Monday, 7 July 2014

The Use of Natron in Ancient Egyptian Medicine

The major constituents of natron are sodium chloride, sodium sulphate, sodium carbonate and sodium bicarbonate. It was deposited as a mixture of evaporites in areas which had previously been flooded. Climate change was responsible for the subsequent evaporation to dryness of the mixture.
Natron played an important role in ancient Egyptian medicine. In its solid state or as a paste it would have been useful in reducing swelling due to the powerful osmotic effect of drawing out fluid. Its most extensive use was as an external application often under a bandage, for example, Ebers 557:
“Another remedy to draw pus (ryt): ‘ipshen’ (unknown), 1;natron, 1;clay (or gypsum) from the potters kiln, 1;carob, 1;terebinth resin, 1;bring flour of date (nyt net benri); make one thing and bandage with it.”
Ebers 595 also prescribes natron for drawing out pus. 
Natron is also mentioned in the Brooklyn papyrus to aid a person inflicted with a bite from a male snake:
“ Incise (teshtesh) his wound/bite with the knife treatment (djua) many times. Then you should apply a bandage to it, red natron, salt ….”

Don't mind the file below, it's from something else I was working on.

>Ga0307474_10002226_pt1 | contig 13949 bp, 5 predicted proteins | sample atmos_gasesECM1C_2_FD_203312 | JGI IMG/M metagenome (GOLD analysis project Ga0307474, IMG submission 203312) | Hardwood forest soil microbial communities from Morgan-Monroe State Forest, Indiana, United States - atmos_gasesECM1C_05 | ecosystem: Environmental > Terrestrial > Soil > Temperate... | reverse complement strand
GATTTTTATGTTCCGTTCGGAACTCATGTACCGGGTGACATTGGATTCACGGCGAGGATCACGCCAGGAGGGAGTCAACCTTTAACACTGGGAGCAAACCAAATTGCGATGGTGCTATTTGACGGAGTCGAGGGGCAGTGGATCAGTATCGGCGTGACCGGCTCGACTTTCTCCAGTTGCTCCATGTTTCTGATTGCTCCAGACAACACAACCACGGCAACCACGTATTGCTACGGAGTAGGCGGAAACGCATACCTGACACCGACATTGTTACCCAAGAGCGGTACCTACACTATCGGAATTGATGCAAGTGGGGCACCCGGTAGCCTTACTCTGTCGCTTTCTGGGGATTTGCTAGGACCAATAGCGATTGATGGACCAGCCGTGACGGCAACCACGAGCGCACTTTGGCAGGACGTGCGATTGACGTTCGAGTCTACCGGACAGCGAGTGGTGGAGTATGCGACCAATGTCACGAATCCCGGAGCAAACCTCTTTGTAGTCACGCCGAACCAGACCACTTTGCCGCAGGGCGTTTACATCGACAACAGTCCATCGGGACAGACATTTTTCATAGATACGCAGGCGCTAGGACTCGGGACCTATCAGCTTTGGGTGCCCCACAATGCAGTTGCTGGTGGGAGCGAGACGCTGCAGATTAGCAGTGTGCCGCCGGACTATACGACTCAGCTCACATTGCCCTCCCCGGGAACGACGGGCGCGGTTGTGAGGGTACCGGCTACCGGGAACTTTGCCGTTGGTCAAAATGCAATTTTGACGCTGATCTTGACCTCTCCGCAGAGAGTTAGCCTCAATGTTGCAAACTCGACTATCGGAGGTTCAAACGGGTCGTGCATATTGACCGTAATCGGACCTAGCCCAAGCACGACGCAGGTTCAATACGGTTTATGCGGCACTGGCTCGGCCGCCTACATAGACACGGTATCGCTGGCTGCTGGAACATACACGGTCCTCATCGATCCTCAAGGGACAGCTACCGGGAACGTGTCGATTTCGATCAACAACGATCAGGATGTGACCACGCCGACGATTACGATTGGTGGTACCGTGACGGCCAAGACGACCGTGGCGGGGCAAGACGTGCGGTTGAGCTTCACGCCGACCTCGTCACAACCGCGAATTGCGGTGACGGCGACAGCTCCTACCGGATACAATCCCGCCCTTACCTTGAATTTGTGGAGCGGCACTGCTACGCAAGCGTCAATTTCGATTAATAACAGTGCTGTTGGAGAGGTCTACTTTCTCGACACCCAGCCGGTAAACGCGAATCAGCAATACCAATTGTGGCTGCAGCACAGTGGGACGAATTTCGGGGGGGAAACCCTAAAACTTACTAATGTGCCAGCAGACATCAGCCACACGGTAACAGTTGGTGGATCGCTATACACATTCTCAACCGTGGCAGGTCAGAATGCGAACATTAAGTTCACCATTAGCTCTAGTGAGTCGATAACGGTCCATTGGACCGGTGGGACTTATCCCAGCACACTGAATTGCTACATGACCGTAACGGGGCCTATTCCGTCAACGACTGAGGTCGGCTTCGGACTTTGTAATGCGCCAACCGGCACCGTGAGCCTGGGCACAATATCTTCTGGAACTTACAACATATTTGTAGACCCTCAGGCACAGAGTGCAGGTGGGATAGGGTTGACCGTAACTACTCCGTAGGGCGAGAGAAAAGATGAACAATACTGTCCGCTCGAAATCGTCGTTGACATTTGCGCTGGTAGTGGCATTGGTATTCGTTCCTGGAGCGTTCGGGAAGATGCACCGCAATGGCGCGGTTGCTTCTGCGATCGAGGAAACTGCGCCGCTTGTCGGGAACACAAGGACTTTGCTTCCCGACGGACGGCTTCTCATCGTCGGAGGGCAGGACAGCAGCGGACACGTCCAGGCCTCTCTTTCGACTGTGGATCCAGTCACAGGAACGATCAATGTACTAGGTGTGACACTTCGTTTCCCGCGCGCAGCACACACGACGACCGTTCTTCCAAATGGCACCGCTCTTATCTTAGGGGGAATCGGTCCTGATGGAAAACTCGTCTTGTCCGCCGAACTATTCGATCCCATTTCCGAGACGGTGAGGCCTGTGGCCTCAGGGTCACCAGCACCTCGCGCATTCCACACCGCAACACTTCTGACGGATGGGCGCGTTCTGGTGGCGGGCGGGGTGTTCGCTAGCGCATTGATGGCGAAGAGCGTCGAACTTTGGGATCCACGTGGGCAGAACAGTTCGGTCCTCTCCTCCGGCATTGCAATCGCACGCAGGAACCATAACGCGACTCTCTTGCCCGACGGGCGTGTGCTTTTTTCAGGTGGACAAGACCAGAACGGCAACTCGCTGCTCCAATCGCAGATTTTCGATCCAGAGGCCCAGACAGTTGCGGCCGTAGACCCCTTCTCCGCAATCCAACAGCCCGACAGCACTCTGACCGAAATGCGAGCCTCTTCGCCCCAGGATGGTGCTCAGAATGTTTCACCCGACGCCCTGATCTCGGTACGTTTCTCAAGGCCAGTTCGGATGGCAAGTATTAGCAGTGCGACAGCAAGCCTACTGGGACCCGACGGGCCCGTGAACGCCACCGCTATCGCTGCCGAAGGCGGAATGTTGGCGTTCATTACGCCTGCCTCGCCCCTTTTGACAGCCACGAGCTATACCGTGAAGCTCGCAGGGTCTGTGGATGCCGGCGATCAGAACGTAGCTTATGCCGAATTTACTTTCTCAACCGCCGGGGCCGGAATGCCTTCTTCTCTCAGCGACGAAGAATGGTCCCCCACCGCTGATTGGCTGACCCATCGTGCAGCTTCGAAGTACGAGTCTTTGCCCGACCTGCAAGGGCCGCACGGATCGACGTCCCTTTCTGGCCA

It is also prescribed for the treatment of diseases of the eyes: black eye paint, red ochre, ochre, red natron, applied to outside (sa) of both eyes (Ebers 346).
Mummies have shown a few examples of skin diseases. The Ebers papyrus has some remedies for local application which include natron. Ebers 714 discusses a remedy to renew the skin by using honey, red natron and salt. Ebers 715 recommends powdered alabaster, natron, salt and honey to be embellish the skin.
Finally natron was used in the mummification process itself. The body was immersed in natron for approximately 40 days to dry and preserve it. It is possible that dry natron was used since experiments such as that of Lucas in the 1930’s on mummifying chickens found dry natron more effective than solution in preservation.

Picture taken by me at the British Museum  
On the left is a modern sample of crystalline natron from Wadi Natron. The basket contains a linen bag of embalmers’ salt  from the third intermediate period EA 9556. The pottery jar contains embalmers’ salt from the late period.

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